Both the PF location and SST at the PF show variations with longitude. The PF has a more southerly position and low temperature over the South Pacific section. In contrast, over the Atlantic and Indian Oceans, the PF has a more northerly position and higher temperature. The spatial distribution of the anomalous PF location does not show a zonally coherent seasonal cycle. The zonally averaged SST at the PF is dominated by seasonal variation. Unlike the PF path itself, the seasonal cycle of the SST at the PF is spatially coherent.

We have examined the statistical relationship of the wind field with the Antarctic PF location and with proxies for the zonal and meridional PF transports, represented by the SST gradient at the PF (u ∼ ∂T/∂y) and the time derivative of the PF location (υ ∼ ∂φPF/∂t), respectively. Coherence analysis shows that the tendency of the SST gradient at the PF corresponds to the zonal wind stress: an enhancement of the SST gradient corresponds to a stronger zonal wind stress. This suggests that the zonal wind stress may play a role in the variability of the zonal PF transport. Our analysis also suggests a correspondence between the tendency of the PF location and the meridional shift of the wind field.

Acknowledgments

The authors thank Dr. Keith Moore and Dr. Igor Belkin for providing their mean PF paths. Special thanks are given also to Dr. Moore and an anonymous reviewer for helpful comments and suggestions. This study is supported by NASA Grant EOS/03-0602-0117 and NSF Grant OPP03-37998. STG acknowledges support from NASA JPL Contracts 1222984 and 1224031.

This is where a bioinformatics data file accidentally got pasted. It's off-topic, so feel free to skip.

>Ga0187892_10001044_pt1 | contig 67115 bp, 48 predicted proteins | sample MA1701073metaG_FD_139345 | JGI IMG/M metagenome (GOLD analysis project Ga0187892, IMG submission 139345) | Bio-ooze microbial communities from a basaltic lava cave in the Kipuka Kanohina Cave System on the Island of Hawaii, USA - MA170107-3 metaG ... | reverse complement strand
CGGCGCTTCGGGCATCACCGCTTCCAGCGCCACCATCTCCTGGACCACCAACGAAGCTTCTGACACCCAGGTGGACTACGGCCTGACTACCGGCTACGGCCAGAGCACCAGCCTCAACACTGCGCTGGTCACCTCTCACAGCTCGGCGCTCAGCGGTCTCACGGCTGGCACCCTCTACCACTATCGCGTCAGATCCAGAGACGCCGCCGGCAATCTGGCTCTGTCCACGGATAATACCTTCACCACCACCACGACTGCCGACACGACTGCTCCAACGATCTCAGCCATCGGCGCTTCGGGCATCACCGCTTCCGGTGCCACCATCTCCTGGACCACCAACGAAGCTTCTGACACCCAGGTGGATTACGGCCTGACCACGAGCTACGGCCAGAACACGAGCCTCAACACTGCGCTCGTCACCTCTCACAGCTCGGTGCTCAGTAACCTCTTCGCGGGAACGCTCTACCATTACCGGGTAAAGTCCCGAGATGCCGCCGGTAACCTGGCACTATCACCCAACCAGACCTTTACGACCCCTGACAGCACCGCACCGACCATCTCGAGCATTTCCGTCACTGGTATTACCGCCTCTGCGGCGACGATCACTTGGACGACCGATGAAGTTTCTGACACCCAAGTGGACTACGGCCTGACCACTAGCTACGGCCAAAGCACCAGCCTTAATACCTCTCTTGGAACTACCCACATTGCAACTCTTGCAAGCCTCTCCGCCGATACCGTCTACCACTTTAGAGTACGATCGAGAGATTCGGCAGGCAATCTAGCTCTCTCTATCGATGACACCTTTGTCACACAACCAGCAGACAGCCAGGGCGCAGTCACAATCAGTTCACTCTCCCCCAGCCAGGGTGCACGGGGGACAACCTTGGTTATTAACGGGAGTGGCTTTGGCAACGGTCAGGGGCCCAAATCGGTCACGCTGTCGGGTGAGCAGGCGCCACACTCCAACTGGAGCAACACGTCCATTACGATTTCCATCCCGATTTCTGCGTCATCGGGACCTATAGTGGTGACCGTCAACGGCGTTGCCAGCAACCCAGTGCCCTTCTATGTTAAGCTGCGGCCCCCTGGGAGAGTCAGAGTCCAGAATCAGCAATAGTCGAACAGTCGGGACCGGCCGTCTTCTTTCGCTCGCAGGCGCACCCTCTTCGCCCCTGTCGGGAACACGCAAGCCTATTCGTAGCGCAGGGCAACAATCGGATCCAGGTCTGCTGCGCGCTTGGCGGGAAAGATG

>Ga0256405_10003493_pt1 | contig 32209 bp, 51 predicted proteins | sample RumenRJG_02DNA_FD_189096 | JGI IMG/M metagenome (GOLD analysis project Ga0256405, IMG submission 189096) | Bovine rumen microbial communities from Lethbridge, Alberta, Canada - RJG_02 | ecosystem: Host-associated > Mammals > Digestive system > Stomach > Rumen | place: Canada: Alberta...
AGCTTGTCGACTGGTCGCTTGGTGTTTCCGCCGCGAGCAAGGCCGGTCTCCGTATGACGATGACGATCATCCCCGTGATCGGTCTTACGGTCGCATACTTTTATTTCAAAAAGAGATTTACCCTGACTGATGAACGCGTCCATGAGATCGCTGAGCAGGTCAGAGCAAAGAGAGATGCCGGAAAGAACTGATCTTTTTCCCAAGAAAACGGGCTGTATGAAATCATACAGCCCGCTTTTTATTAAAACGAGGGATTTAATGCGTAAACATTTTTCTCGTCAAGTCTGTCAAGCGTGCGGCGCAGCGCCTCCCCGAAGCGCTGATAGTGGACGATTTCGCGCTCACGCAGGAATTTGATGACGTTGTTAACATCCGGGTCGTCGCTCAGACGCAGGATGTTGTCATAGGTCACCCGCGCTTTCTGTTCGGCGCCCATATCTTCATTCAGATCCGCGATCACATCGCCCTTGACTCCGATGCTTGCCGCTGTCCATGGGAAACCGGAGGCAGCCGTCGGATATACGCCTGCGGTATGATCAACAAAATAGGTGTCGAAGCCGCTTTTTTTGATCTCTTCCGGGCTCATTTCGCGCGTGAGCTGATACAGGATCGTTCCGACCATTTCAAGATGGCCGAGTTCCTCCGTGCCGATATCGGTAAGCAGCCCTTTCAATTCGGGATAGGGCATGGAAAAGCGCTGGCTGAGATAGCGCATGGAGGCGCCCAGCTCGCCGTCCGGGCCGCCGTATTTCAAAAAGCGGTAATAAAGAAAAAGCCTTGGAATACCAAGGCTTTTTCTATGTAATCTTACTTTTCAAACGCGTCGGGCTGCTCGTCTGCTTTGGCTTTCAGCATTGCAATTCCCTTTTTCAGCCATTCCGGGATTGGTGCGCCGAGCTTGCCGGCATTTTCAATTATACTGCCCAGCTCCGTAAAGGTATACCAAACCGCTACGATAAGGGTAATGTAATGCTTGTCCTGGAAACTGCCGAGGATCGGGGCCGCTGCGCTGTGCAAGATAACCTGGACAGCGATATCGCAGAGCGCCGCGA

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Fig. 1.
Fig. 1.

(a) Example of the weekly AMSR-E SST map on 3 Nov 2004, and (b) the corresponding SST gradient. The black curve is the PF location, and the white curve is the 2°C isotherm.

Citation: Journal of Physical Oceanography 36, 11; 10.1175/JPO2973.1

Fig. 2.
Fig. 2.

(a) SST (red lines) and SST gradient (black) from XBT observations (thick lines) and AMSR-E measurements (thin) for a transect across Drake Passage in September 2003. (b) The corresponding spatial distribution of the SST gradient from AMSR-E, and the PF location (white line) from AMSR-E SST and the XBT transect (black line). The open circle is the surface PF location from AMSR-E and the dots are the surface (black) and subsurface (green) PF locations from XBT observations. (c), (d) Similar to (a) and (b) but for a transect south of Australia in October 2003.